Drunk driving charges are sometimes thought of as nothing more than inconveniences. This isn’t at all the case. These charges are very serious, so you must ensure that you are ready to fight back against them.

There are several things that you should know if you are facing drunk driving charges. Consider these eight points:

#1: The reasonable suspicion requirement is easy to meet

In order to initiate a traffic stop, the officer must only meet the standard of reasonable suspicion. This means that the officer has to have a reason to think that you are breaking the law. This can be because you are showing signs of intoxication like swerving or because you violated a traffic law. Even something as seemingly minor as a broken tail light can meet this standard.

#2: Not all field sobriety tests are standardized

Standardized field sobriety tests are used to gauge the likelihood of intoxication. While many different tests are possible, only three are standardized field sobriety tests. They are the horizontal gaze nystagmus, walk-and-turn, and one-leg stand. Any other methods can’t be considered as part of the standardized test.

#3: Blood-alcohol concentration matters greatly

Your blood-alcohol concentration percentage matters. This percentage can determine what type of charge you will face. The legal limit for most drivers in Texas is .08 percent.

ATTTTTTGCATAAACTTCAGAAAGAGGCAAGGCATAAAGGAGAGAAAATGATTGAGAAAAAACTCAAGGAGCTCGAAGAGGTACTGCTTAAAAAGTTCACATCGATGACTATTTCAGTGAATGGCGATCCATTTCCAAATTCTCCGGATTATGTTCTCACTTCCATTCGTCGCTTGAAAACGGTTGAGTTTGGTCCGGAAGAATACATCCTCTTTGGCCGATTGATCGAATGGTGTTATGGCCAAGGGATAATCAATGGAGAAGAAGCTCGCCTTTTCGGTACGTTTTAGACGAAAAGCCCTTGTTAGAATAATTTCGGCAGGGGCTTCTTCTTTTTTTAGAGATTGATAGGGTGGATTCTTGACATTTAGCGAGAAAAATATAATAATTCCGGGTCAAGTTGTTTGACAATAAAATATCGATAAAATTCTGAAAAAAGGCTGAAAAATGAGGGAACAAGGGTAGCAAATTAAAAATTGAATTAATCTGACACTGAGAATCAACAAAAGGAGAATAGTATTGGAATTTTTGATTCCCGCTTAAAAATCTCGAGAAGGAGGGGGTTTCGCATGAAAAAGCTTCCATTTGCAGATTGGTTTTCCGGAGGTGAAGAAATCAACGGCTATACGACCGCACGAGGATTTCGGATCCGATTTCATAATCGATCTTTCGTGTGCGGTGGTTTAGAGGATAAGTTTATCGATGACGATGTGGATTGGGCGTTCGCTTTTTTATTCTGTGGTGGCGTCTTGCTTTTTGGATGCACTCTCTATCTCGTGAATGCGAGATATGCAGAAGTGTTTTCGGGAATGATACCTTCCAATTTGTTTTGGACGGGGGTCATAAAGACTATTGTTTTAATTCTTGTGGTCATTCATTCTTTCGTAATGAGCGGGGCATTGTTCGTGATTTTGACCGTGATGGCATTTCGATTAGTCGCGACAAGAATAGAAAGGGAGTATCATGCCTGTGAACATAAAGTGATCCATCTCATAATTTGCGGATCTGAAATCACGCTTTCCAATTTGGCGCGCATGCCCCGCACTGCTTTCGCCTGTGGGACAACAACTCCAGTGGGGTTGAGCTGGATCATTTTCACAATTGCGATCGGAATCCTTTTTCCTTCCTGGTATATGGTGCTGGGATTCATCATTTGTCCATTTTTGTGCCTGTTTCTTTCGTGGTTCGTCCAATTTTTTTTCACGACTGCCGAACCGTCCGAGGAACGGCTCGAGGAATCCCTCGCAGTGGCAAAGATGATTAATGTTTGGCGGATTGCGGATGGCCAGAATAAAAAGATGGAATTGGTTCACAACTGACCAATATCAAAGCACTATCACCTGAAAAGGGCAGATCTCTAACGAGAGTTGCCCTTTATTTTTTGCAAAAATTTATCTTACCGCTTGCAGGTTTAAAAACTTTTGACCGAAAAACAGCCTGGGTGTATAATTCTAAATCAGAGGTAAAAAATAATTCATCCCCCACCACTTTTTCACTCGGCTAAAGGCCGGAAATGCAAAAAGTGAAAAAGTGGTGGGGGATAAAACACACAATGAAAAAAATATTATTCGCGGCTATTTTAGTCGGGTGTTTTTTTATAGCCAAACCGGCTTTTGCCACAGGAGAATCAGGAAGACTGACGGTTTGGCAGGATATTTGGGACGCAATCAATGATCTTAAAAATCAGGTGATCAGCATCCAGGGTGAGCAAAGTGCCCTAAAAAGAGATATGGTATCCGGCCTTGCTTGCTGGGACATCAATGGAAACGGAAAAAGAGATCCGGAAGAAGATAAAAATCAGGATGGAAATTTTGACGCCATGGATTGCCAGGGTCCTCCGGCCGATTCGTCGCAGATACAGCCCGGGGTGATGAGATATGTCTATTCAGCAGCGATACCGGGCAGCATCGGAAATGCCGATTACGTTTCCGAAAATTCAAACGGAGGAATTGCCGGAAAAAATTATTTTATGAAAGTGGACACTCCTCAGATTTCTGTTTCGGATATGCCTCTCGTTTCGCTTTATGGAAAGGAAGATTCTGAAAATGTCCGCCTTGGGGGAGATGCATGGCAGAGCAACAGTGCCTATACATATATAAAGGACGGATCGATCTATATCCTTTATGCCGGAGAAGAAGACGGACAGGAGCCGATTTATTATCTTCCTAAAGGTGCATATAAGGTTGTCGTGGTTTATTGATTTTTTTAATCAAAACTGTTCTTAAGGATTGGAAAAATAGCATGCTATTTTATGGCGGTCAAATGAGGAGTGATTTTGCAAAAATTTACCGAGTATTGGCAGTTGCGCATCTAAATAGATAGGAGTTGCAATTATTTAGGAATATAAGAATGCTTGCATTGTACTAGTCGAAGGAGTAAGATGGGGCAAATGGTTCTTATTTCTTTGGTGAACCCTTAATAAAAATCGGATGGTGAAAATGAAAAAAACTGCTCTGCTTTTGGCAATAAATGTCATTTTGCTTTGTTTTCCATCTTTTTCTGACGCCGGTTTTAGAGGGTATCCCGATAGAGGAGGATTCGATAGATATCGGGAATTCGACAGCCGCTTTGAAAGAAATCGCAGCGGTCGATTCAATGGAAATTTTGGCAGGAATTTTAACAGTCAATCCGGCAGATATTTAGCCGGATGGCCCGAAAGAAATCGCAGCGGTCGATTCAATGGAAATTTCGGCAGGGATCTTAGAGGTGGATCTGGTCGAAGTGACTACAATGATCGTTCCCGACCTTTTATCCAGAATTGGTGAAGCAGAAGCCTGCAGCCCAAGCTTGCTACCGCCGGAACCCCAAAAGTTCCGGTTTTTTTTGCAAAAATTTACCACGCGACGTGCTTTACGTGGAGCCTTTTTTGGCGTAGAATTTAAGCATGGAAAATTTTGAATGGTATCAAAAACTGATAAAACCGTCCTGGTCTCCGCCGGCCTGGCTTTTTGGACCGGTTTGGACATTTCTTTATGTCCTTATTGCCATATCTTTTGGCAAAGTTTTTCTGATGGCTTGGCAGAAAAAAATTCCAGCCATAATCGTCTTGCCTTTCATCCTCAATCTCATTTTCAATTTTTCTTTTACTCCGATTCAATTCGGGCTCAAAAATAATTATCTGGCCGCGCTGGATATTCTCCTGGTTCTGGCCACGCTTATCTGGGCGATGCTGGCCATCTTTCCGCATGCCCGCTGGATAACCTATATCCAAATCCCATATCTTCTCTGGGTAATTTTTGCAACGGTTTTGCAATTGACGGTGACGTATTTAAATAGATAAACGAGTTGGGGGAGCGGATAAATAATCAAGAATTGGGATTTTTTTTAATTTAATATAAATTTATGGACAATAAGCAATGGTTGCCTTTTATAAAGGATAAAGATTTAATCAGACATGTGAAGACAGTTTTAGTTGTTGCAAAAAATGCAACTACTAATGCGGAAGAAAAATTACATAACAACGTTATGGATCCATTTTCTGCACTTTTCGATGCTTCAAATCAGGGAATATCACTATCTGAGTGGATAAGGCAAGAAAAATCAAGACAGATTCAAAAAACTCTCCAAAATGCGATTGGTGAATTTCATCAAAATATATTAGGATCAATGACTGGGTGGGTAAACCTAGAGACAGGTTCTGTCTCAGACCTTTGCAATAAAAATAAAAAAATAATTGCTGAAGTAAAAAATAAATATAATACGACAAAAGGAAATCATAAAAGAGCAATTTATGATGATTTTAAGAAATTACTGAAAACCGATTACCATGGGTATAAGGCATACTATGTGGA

#4: The actions of the police officers can impact your defense strategy

Police officers must respect your rights. If the officer doesn’t do this, you can use the civil rights violation as a component of your defense.

#5: Charge enhancements are possible in some cases

You face more serious penalties if you have a child in the car with you or if you cause a crash that injures or kills someone.

#6: The consequences are varied and serious

The consequences for a drunk driving conviction range from fines to time in prison. Administrative penalties, such as a driver’s license suspension are possible. Each conviction after a first conviction has more serious penalties than the previous one.

#7: Refusing to take a breath test is legal but has consequences

The implied consent law means that you have the right to refuse to take a breath test to determine your blood-alcohol concentration. Refusing to take the test means that you will face penalties for that refusal.

#8: Age and license type matter in these cases

Drivers who are younger than 21 years old and commercial drivers have lower limits. Any detectable amount of alcohol is illegal for an underage driver. Any amount over .04 percent is illegal for a commercial driver.